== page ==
And Jesus said to them, “Draw some out now and take it to the headwaiter.” So they took it to him. When the headwaiter tasted the water which had become wine, and did not know where it came from (but the servants who had drawn the water knew), the headwaiter called the bridegroom, and said to him, “Every man serves the good wine first, and when the people have drunk freely, then he serves the poorer wine; but you have kept the good wine until now.”
I think wedding planners hate when this gospel is read, “Just stay with the good wine first, cheap wine after dinner.” Jesus, however, says and lives the opposite.
“Wine enters through the mouth, Love, the eyes. I raise the glass to my mouth, I look at you, I sigh.” ― William Butler Yeats
But that’s not our Christian faith as Jesus tells us, in spite of talking back to his mother. My mother would have had the soap out so fast…
“I pray you, do not fall in love with me, for I am falser than vows made in wine.”
― William Shakespeare
Wine. It is the most special of all the spirits. If you think the Mass has a ritual just try sitting with a friend for dinner who considers himself a wine connoisseur. Big ritual. First the bottle is held in front of him, label up, as though it’s been a lost but now found treasure. The cork is popped and everyone’s delighted except the connoisseur who may wish to smell the cork, for whatever reason. A small portion is carefully poured into the connoisseur’s glass. Silence surrounds the table. Tensions mount. I’m just thirsty.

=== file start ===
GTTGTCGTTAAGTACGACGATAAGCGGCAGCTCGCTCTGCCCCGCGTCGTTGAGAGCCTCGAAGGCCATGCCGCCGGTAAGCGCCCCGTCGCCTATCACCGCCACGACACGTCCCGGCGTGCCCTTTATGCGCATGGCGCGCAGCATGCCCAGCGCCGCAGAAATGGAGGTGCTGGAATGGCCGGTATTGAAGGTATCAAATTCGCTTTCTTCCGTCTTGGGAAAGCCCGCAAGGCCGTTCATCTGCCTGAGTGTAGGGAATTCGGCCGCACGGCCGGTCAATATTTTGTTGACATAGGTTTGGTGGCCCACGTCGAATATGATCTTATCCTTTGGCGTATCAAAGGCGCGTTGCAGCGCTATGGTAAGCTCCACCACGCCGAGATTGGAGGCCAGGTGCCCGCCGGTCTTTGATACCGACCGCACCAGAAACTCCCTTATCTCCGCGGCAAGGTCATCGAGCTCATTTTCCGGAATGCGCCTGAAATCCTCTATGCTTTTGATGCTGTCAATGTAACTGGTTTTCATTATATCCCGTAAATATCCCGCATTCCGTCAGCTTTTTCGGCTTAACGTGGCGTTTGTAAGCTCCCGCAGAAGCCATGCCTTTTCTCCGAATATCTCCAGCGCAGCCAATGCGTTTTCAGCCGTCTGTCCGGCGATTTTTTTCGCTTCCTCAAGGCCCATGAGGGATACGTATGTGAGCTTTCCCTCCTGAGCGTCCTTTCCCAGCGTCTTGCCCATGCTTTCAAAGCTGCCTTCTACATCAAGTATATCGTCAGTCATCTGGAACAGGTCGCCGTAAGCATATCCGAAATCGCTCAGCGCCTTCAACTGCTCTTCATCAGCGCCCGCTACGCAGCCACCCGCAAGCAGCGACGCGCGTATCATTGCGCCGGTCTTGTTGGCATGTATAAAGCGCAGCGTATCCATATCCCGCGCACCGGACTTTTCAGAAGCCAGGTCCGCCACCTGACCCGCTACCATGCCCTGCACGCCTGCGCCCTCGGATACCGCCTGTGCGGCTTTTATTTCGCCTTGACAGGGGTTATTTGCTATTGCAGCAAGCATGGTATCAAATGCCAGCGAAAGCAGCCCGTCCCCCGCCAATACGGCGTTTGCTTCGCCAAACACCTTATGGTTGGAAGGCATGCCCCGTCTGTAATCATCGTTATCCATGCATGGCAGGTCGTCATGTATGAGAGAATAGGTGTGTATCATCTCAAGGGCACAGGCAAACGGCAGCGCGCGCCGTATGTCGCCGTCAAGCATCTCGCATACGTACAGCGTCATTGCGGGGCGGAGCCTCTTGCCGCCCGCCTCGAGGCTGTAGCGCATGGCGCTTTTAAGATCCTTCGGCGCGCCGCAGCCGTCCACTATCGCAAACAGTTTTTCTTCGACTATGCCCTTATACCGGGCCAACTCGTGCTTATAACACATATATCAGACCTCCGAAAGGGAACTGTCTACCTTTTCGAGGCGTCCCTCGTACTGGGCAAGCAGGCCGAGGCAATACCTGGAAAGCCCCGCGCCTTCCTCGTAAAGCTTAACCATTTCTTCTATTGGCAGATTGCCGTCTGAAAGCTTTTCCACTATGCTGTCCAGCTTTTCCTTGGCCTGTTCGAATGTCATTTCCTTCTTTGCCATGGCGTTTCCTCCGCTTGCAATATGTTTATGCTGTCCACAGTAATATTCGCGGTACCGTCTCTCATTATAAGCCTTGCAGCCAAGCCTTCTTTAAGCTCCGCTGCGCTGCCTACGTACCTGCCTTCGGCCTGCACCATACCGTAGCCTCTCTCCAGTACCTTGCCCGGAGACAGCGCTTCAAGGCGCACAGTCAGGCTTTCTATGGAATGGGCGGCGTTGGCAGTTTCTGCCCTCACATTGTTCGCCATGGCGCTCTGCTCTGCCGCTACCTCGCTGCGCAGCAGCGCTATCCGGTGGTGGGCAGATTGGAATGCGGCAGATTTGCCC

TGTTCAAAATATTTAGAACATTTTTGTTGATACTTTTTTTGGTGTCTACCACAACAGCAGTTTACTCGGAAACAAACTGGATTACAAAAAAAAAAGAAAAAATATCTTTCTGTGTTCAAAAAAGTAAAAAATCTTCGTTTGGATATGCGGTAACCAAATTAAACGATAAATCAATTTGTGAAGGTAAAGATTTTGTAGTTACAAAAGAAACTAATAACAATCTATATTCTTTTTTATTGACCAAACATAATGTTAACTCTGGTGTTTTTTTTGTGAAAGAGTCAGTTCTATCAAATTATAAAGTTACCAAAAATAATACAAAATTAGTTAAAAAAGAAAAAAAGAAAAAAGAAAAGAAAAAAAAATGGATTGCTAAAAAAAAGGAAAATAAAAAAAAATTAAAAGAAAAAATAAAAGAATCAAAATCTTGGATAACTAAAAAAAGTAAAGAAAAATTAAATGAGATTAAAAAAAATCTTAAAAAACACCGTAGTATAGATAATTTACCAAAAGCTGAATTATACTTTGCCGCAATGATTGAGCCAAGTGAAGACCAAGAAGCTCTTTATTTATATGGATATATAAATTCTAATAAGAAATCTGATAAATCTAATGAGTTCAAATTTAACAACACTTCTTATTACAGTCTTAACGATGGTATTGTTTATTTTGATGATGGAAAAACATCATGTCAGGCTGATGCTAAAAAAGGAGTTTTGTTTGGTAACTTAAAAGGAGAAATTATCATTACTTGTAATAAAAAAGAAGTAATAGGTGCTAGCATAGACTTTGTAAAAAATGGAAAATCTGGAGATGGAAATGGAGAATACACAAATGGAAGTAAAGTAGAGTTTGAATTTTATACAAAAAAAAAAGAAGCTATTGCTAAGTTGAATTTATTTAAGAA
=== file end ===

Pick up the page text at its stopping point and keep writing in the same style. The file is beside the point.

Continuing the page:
A swirl then occurs as the glass swirls measuring this one against other wines he’s enjoyed over the years. Finally, he takes a small sip. Swirling continues only now within his mouth. He swallows. And, without speaking, looks up at the waiter and smiles. We all give a huge sigh because we don’t need to go through a second or third attempt. The wine is then served, half full to us, patiently waiting, thirsting patrons.
“I cook with wine, sometimes I even add it to the food.”
― W.C. Fields
The gospel uses a wedding to illustrate our wedding – our union with God. Like man to woman is our Creator to the creature. To celebrate this union is, what else except, a glass of wine. Later to become his blood for our salvation.
Just like our human life, the lessor wine is served first. Interesting. Jesus does a magic trick with ordinary wine to show us the mystical giving of himself through his extraordinary death and resurrection.
Life has all its trials and successes, its doubts and its faithful beliefs – as best as we can be faithful to them. The end of life is the beginning of our complete life with God. Some people believe that this life is a test, testing whether we deserve that “good wine.” That’s a false belief. God’s kingdom on earth is the foretaste of life in heaven. (Get it? “Taste!) The song sings, “Taste and see the goodness of the Lord.” Taste and see and live and breathe God’s kingdom here and now, this very day, and then know that its fullness waits for us all.
“Wine is the most healthful and most hygienic of beverages.”
― Louis Pasteur
Jesus transformed the first-served-cheap-wine into a new wine united with him. This occurs in both of our lives – the one here and now with him as our companion and guide, and along side of him in heaven.
Heaven’s wine-ritual isn’t that elaborate restaurant routine. Heaven’s wine is the tombstone inscription for Frank Sinatra, “The Best Is Yet To Come.”
God sings to each of us at the end of our lives, “The best is yet to come and won’t it be fine…the best it yet to come, come the day that you’re Mine.”
“Beer is made by men, wine by God.”
― Martin Luther